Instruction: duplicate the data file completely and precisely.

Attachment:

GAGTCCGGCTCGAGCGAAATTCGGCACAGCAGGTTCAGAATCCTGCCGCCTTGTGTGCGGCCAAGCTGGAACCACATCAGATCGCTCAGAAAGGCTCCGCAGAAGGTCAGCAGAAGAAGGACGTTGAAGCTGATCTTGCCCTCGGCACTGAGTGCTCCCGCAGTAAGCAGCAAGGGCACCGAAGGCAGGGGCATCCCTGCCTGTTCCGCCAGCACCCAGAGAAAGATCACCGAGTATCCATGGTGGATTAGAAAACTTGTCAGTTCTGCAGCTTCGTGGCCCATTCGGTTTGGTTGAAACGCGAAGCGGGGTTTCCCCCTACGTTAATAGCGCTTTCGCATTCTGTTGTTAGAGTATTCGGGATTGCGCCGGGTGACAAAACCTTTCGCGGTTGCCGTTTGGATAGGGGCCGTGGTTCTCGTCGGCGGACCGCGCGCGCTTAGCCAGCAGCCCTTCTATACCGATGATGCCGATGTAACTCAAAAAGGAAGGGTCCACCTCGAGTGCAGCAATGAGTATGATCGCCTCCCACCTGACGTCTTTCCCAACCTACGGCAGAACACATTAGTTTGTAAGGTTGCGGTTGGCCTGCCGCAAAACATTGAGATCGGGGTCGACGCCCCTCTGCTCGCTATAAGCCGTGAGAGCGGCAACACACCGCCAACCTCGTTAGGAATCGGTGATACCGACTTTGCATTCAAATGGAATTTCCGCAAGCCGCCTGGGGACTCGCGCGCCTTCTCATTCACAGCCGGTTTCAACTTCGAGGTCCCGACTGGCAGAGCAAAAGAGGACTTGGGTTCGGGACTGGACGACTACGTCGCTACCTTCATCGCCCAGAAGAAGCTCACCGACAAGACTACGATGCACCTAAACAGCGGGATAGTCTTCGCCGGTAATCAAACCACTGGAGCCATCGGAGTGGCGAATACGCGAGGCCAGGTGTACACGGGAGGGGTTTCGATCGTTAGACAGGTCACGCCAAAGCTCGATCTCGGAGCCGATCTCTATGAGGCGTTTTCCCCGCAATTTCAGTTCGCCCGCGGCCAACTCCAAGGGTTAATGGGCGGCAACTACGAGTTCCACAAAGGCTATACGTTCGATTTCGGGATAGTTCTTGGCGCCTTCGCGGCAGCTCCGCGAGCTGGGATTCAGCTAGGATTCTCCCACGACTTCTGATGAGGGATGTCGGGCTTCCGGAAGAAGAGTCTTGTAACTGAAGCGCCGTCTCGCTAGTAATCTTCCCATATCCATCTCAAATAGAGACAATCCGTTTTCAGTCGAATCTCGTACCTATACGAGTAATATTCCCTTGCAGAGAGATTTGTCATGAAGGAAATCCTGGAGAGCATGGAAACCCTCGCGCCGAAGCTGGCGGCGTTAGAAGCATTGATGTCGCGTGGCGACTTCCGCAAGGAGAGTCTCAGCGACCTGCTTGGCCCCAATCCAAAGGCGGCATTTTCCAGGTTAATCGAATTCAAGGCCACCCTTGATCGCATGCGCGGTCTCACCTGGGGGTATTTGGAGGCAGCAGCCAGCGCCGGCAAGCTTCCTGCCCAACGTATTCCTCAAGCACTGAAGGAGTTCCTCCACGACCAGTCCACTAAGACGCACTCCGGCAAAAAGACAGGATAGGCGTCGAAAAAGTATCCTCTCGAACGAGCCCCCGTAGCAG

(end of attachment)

GAGTCCGGCTCGAGCGAAATTCGGCACAGCAGGTTCAGAATCCTGCCGCCTTGTGTGCGGCCAAGCTGGAACCACATCAGATCGCTCAGAAAGGCTCCGCAGAAGGTCAGCAGAAGAAGGACGTTGAAGCTGATCTTGCCCTCGGCACTGAGTGCTCCCGCAGTAAGCAGCAAGGGCACCGAAGGCAGGGGCATCCCTGCCTGTTCCGCCAGCACCCAGAGAAAGATCACCGAGTATCCATGGTGGATTAGAAAACTTGTCAGTTCTGCAGCTTCGTGGCCCATTCGGTTTGGTTGAAACGCGAAGCGGGGTTTCCCCCTACGTTAATAGCGCTTTCGCATTCTGTTGTTAGAGTATTCGGGATTGCGCCGGGTGACAAAACCTTTCGCGGTTGCCGTTTGGATAGGGGCCGTGGTTCTCGTCGGCGGACCGCGCGCGCTTAGCCAGCAGCCCTTCTATACCGATGATGCCGATGTAACTCAAAAAGGAAGGGTCCACCTCGAGTGCAGCAATGAGTATGATCGCCTCCCACCTGACGTCTTTCCCAACCTACGGCAGAACACATTAGTTTGTAAGGTTGCGGTTGGCCTGCCGCAAAACATTGAGATCGGGGTCGACGCCCCTCTGCTCGCTATAAGCCGTGAGAGCGGCAACACACCGCCAACCTCGTTAGGAATCGGTGATACCGACTTTGCATTCAAATGGAATTTCCGCAAGCCGCCTGGGGACTCGCGCGCCTTCTCATTCACAGCCGGTTTCAACTTCGAGGTCCCGACTGGCAGAGCAAAAGAGGACTTGGGTTCGGGACTGGACGACTACGTCGCTACCTTCATCGCCCAGAAGAAGCTCACCGACAAGACTACGATGCACCTAAACAGCGGGATAGTCTTCGCCGGTAATCAAACCACTGGAGCCATCGGAGTGGCGAATACGCGAGGCCAGGTGTACACGGGAGGGGTTTCGATCGTTAGACAGGTCACGCCAAAGCTCGATCTCGGAGCCGATCTCTATGAGGCGTTTTCCCCGCAATTTCAGTTCGCCCGCGGCCAACTCCAAGGGTTAATGGGCGGCAACTACGAGTTCCACAAAGGCTATACGTTCGATTTCGGGATAGTTCTTGGCGCCTTCGCGGCAGCTCCGCGAGCTGGGATTCAGCTAGGATTCTCCCACGACTTCTGATGAGGGATGTCGGGCTTCCGGAAGAAGAGTCTTGTAACTGAAGCGCCGTCTCGCTAGTAATCTTCCCATATCCATCTCAAATAGAGACAATCCGTTTTCAGTCGAATCTCGTACCTATACGAGTAATATTCCCTTGCAGAGAGATTTGTCATGAAGGAAATCCTGGAGAGCATGGAAACCCTCGCGCCGAAGCTGGCGGCGTTAGAAGCATTGATGTCGCGTGGCGACTTCCGCAAGGAGAGTCTCAGCGACCTGCTTGGCCCCAATCCAAAGGCGGCATTTTCCAGGTTAATCGAATTCAAGGCCACCCTTGATCGCATGCGCGGTCTCACCTGGGGGTATTTGGAGGCAGCAGCCAGCGCCGGCAAGCTTCCTGCCCAACGTATTCCTCAAGCACTGAAGGAGTTCCTCCACGACCAGTCCACTAAGACGCACTCCGGCAAAAAGACAGGATAGGCGTCGAAAAAGTATCCTCTCGAACGAGCCCCCGTAGCAG